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Nob Hill Theatre Is the Latest Famed Gay Space to Close

Nob Hill Theatre

The gay strip club had survived in an era when dozens of LGBTQ businesses were closing. 

Joining the growing trend of gay spaces shuttering, San Francisco's famed gay strip club, the Nob Hill Theatre, took its final bow on Sunday after 50 years in business.

"This is another nail in the coffin of gay San Francisco," Shelly Steward who ran Nob Hill Theatre's front desk for 13 years told the San Francisco Chronicle. "It's the end of an era."

The establishment, with its sign that's inspired dozens of Instagrammed photos read "Touch Our Junk!" offered semi-private rooms and hundreds of adult videos for a $15 entry fee. At $20 patrons were privy to strippers who would take off their clothes and stroll through the audience, according to the Chronicle.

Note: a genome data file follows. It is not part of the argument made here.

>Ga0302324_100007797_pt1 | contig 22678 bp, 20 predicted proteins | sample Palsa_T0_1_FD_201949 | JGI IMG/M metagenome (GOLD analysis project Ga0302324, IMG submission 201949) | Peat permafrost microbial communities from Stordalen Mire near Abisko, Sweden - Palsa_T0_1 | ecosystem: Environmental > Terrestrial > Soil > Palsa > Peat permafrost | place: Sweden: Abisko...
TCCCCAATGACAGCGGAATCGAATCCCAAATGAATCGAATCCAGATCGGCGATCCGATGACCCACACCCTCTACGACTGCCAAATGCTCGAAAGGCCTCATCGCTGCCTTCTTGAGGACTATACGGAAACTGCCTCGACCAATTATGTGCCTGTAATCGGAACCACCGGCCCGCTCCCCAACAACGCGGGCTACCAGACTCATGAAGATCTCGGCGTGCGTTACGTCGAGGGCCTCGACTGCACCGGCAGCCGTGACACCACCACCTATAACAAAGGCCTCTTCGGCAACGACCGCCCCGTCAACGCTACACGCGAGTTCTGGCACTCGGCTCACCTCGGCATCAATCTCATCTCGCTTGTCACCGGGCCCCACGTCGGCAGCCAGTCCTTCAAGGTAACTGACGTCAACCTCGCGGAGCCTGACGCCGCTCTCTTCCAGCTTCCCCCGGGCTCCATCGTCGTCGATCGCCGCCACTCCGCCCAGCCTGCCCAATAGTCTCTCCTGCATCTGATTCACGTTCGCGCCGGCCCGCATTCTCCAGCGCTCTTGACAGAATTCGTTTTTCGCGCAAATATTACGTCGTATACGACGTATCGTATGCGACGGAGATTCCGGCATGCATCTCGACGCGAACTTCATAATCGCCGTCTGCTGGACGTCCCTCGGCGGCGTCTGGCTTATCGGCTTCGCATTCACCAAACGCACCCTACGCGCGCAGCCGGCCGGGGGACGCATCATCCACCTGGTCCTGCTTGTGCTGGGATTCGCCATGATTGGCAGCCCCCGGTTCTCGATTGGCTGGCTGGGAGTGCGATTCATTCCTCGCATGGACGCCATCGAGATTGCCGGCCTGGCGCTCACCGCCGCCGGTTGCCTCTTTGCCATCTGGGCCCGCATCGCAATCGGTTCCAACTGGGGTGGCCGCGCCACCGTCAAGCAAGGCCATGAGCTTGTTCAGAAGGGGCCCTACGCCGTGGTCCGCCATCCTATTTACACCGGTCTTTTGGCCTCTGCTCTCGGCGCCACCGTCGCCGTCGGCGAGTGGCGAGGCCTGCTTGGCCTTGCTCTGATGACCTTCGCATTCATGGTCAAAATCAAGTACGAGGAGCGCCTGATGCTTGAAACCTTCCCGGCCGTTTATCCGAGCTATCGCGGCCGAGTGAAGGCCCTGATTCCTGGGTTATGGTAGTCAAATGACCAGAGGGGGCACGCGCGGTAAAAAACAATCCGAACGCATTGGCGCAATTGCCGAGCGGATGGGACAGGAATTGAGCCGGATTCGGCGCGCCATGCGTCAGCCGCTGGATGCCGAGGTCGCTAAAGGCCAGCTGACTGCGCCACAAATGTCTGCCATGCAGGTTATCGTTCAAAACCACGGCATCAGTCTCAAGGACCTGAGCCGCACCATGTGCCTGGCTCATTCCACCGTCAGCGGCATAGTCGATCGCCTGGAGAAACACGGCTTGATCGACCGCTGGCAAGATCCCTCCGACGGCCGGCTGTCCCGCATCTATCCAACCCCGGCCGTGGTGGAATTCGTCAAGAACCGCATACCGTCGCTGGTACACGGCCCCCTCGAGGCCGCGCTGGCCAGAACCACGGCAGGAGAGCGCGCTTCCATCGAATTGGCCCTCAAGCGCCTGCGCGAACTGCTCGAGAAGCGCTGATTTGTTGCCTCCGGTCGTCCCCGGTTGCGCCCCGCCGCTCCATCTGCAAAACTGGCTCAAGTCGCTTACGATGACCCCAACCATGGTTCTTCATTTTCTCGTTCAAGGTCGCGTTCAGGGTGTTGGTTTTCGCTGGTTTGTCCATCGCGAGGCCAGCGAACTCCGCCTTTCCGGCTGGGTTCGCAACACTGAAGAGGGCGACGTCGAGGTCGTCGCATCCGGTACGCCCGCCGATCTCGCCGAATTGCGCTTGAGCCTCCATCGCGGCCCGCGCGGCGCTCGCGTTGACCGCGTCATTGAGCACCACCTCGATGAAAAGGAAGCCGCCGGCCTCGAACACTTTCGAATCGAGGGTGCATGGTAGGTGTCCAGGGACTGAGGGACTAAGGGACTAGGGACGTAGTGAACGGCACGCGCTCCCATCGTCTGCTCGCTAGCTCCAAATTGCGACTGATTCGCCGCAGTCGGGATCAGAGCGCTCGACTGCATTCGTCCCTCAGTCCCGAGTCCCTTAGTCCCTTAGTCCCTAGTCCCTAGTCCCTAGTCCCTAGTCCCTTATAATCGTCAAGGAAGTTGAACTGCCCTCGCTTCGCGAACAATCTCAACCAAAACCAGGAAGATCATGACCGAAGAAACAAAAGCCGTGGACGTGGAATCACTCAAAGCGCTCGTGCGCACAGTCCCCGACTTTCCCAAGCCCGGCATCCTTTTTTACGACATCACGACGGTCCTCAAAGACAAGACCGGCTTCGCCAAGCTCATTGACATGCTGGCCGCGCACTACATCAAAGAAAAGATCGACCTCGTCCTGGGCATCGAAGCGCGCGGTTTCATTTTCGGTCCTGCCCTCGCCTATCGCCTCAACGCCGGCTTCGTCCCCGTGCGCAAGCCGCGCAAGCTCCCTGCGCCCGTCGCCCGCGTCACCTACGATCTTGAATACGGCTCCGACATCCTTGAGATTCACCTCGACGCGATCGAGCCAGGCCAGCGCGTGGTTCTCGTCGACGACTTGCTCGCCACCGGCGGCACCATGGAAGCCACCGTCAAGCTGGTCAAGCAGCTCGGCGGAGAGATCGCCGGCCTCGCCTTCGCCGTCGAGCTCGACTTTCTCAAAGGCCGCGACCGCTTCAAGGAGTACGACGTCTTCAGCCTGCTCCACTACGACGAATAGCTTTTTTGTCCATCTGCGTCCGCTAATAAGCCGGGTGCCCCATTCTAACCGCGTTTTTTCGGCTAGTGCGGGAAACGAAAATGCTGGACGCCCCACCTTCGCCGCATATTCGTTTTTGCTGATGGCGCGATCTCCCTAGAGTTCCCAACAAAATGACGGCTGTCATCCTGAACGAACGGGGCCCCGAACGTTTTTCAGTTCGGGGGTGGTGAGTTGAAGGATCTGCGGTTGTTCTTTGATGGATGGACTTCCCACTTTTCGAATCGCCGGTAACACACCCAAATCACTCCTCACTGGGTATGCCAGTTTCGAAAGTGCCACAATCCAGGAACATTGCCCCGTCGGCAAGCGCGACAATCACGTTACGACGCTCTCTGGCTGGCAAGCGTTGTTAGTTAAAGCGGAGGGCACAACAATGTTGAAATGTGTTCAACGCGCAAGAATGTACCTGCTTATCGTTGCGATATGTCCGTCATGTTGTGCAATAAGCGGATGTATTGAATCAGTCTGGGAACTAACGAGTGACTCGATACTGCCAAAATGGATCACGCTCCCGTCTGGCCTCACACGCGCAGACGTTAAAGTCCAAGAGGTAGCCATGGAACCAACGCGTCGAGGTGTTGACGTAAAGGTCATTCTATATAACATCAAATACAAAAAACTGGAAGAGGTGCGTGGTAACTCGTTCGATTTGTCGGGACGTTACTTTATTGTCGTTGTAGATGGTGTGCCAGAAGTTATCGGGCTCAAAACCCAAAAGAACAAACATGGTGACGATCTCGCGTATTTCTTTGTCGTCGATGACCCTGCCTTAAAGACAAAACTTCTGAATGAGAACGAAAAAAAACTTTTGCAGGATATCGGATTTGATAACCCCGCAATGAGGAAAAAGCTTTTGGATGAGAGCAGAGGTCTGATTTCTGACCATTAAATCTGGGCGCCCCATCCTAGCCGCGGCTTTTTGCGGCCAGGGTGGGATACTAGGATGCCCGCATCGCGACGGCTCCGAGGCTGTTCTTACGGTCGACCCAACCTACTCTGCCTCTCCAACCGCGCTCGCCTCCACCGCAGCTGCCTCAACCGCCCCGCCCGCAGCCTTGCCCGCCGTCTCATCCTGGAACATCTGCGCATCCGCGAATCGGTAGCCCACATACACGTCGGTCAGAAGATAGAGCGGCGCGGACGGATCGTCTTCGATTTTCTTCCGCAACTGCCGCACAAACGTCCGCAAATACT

The theater was part of an era when San Francisco was considered the "Smut Capital of America" but it also offered a haven for exploring sexuality.

When a businessman named Shan Sayles bought the Nob Hill Theatre in 1968, he showed European art films for a time before turning to gay porn, current co-owner Larry Hoover said.

"They stopped showing the B movies and started showing gay porn," Hoover told the Chronicle. "According to Shan, the line was around the corner overnight."

While Nob Hill Theatre still drew decent crowds, Hoover and co-owner Gary Luce owned it for eight years and were ready to sell. It was a long time to run a business, they said.

For those interested in keeping a piece of this part of LGBTQ history, the owners are planning an estate sale to over Labor Day weekend to sell theater chairs, signed posters, and a disco ball. But Hoover and Luce have already set aside artifacts to donate to the GLBT Historical Society, they said.

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Tracy E. Gilchrist